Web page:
Now we have this loud criticism going on night and day, especially from the Reform Party, spouting absolute nonsense in respect of the bill. The extraordinary thing is that they have had to do it on the basis of Senate amendments when they know perfectly well the Senate amendments are not ones the committee agreed to. The committee considered almost every one of the Senate amendments in one form or another in the course of its deliberations, rejected those changes in the law, and came up with something different.
The Senate is trying to take us back to the same old law we had before. The Senate amendments proposed in the notice that was sent to the House effectively gut the bill of any significant change over the existing law. Hon. members opposite know that is not what the committee agreed to. They wanted changes in the law. They did not get everything they wanted but they got a good number of changes that were quite reasonable. We all agreed to the changes. For the most part they are good changes and reasonable changes. We should support them and tell the other place that is the case.
Hon. members opposite like to complain about the use of closure in this debate. They have not said a lot about it. Nor should they because we are getting toward the end of a session. An upcoming summer vacation is specified in the rules where members will have a recess from the House and will go to do work in their constituencies. I am looking forward to the opportunity to do some work in my constituency. I am sure hon. members opposite are doing exactly the same.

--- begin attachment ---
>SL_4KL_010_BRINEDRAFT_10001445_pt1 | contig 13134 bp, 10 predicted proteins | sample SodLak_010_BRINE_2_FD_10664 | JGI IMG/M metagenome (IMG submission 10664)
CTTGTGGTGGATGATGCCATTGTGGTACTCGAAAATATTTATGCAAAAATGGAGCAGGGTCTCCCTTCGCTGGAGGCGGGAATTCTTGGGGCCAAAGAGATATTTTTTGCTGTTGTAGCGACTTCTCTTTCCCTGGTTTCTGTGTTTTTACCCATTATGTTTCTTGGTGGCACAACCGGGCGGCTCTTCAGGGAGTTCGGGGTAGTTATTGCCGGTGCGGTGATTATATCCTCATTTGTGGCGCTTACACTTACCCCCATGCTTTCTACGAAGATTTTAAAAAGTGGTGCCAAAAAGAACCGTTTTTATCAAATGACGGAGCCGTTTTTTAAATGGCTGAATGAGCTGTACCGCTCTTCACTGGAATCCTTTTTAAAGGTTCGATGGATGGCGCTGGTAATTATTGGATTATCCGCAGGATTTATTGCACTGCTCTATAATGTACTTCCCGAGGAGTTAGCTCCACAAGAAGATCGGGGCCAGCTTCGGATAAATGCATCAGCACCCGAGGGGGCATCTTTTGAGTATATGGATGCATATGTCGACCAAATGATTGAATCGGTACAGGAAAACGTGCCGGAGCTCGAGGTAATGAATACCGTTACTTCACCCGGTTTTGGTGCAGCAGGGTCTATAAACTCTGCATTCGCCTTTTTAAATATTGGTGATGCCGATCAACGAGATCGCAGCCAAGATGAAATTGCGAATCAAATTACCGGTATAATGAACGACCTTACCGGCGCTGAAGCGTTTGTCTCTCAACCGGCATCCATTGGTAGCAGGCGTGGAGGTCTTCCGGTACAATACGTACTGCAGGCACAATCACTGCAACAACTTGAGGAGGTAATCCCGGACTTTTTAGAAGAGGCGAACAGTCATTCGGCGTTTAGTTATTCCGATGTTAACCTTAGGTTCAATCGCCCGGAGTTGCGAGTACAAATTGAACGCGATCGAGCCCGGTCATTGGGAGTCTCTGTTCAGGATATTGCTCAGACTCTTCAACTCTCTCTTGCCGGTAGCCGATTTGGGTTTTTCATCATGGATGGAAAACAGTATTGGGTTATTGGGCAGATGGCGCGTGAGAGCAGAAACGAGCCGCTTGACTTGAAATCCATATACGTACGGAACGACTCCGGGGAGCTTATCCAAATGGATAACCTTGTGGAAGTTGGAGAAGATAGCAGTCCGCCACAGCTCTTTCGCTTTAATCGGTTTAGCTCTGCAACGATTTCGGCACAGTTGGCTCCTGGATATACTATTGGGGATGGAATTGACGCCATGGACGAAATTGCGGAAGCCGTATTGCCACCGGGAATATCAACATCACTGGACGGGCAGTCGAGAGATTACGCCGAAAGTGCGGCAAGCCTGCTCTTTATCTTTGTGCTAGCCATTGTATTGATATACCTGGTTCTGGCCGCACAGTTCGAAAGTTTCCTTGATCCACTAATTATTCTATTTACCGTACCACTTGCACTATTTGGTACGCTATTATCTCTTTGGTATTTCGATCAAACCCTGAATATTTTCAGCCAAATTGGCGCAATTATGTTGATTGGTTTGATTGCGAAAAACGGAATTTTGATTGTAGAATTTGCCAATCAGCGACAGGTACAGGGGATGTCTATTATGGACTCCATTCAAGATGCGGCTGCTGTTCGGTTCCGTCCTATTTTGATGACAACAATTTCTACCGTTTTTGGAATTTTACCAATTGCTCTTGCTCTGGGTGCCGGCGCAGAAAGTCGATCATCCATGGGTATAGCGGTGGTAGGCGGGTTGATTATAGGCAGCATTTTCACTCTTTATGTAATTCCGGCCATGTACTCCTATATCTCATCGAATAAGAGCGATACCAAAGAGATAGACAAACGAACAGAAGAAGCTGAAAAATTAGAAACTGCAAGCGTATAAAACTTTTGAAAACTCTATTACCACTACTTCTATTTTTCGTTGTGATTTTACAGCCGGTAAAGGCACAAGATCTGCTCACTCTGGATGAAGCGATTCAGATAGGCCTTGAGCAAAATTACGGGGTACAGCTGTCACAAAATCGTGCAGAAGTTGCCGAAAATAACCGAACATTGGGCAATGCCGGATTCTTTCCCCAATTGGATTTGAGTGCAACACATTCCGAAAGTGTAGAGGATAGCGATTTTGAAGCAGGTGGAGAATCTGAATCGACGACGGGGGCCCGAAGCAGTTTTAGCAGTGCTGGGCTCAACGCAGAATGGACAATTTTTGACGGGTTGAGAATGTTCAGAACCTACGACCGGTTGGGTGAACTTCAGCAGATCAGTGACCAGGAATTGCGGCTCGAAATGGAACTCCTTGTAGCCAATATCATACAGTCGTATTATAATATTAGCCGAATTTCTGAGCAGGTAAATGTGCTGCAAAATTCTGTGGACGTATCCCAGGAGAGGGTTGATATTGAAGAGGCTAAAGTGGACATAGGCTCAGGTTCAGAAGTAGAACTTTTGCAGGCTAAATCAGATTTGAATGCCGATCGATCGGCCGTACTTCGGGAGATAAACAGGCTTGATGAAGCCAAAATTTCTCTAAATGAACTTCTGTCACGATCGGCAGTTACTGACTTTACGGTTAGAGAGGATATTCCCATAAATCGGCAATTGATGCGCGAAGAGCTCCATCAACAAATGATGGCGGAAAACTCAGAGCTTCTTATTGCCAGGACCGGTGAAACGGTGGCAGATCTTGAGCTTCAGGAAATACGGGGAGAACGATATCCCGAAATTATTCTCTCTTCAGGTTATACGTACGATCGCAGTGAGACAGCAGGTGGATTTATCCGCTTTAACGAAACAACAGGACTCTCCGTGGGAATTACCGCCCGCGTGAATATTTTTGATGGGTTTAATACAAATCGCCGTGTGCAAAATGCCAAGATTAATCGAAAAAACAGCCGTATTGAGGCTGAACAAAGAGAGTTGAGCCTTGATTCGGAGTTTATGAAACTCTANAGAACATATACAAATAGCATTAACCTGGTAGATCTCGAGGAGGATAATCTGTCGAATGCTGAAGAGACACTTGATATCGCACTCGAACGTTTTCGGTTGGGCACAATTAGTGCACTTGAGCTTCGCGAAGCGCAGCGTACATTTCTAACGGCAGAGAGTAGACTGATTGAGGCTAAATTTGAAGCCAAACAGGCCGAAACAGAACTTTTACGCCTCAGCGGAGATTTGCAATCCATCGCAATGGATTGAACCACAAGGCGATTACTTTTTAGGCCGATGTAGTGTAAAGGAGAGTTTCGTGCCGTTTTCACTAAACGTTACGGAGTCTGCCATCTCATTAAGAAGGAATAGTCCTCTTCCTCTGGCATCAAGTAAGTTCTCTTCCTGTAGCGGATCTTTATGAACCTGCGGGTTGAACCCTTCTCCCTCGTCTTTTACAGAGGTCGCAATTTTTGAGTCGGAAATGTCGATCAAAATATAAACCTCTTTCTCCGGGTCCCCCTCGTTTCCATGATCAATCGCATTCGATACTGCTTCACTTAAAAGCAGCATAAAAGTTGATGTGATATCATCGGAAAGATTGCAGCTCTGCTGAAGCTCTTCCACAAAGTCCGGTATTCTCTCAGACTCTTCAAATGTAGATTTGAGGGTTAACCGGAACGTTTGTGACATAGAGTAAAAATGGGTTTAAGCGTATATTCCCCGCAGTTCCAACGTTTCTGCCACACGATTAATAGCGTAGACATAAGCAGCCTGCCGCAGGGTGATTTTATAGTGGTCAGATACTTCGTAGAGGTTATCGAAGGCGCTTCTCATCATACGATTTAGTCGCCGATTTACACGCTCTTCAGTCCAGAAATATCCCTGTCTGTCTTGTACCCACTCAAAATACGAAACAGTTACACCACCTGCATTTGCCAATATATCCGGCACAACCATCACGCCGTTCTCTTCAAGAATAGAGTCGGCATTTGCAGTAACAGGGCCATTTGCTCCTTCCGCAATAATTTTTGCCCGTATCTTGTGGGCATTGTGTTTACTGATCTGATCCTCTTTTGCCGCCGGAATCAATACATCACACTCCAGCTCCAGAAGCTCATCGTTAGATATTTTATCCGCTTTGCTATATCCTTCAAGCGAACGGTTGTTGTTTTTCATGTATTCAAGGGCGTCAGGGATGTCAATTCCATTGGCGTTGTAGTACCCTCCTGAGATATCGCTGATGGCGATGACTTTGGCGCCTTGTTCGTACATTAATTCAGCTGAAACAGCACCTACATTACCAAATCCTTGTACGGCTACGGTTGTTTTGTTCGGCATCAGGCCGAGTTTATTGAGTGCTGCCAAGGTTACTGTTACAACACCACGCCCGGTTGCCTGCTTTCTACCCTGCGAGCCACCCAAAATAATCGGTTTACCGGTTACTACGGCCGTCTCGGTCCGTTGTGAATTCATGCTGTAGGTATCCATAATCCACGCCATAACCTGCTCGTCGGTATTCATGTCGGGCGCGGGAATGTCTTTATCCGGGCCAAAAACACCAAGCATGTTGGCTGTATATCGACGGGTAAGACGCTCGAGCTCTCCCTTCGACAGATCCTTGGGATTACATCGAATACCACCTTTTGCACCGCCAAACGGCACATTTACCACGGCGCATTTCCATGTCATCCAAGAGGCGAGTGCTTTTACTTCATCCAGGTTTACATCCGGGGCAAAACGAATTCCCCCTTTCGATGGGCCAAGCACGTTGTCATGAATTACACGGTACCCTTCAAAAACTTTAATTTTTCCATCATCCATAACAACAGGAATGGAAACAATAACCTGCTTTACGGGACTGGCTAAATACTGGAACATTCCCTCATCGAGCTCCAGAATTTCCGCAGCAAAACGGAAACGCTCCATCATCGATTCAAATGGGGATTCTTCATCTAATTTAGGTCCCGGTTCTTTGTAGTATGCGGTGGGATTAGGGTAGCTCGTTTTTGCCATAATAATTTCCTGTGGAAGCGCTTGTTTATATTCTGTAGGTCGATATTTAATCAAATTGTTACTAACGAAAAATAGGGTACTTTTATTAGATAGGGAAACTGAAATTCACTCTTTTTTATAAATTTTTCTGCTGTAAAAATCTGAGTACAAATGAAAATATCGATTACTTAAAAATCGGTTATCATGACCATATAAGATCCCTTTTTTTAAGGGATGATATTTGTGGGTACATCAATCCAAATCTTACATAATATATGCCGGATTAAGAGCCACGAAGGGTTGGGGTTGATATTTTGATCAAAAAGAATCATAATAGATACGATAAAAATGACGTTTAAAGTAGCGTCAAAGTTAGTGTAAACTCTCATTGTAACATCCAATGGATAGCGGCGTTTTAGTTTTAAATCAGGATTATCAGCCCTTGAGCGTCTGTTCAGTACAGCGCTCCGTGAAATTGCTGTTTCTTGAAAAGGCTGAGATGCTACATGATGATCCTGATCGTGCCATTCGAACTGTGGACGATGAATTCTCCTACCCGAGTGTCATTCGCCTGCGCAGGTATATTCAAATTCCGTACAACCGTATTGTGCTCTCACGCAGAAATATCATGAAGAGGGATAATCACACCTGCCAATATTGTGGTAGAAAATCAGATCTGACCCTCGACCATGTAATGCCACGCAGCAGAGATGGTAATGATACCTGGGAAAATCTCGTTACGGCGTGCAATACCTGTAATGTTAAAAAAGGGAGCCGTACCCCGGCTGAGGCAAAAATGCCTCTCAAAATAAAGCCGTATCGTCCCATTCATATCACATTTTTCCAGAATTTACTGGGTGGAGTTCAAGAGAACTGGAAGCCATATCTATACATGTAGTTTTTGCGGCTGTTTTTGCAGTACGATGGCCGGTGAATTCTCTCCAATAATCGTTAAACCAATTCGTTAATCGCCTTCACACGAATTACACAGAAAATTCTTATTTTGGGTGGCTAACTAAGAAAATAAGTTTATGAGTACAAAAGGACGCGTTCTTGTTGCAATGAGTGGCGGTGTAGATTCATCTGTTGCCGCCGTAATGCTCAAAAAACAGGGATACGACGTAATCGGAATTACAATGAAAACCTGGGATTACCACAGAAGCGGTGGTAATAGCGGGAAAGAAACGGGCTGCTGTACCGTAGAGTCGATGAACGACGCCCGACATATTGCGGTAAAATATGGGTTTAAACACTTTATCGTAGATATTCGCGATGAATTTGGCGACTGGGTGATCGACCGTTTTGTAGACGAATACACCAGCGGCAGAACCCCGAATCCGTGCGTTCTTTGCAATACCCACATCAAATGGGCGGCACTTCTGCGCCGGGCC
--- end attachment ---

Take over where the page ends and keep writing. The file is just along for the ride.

When we get to the end of the line and are running out of time, the government is trying to get its legislative agenda through and has adopted measures with respect to arranging the time of the House to ensure the legislative agenda is adopted. The government has various tools at its disposal.
Hon. members opposite could get up and quote chapter and verse on the evils of time allocation and probably on the evils of closure. As a member of the opposition I opposed those applications in years past. However I can say to hon. members opposite that they do not know how lucky they are that they have a Liberal government on this side of the House that is so beneficent and so careful in its use of these tools.
I see the hon. member for Beaver River. She was here. None of her colleagues was but she was. She knows that the former government used closure and time allocation right, left and centre with what can only be described as gay abandon. I should also say that it was used by the previous government unilaterally with no co-operation from anybody.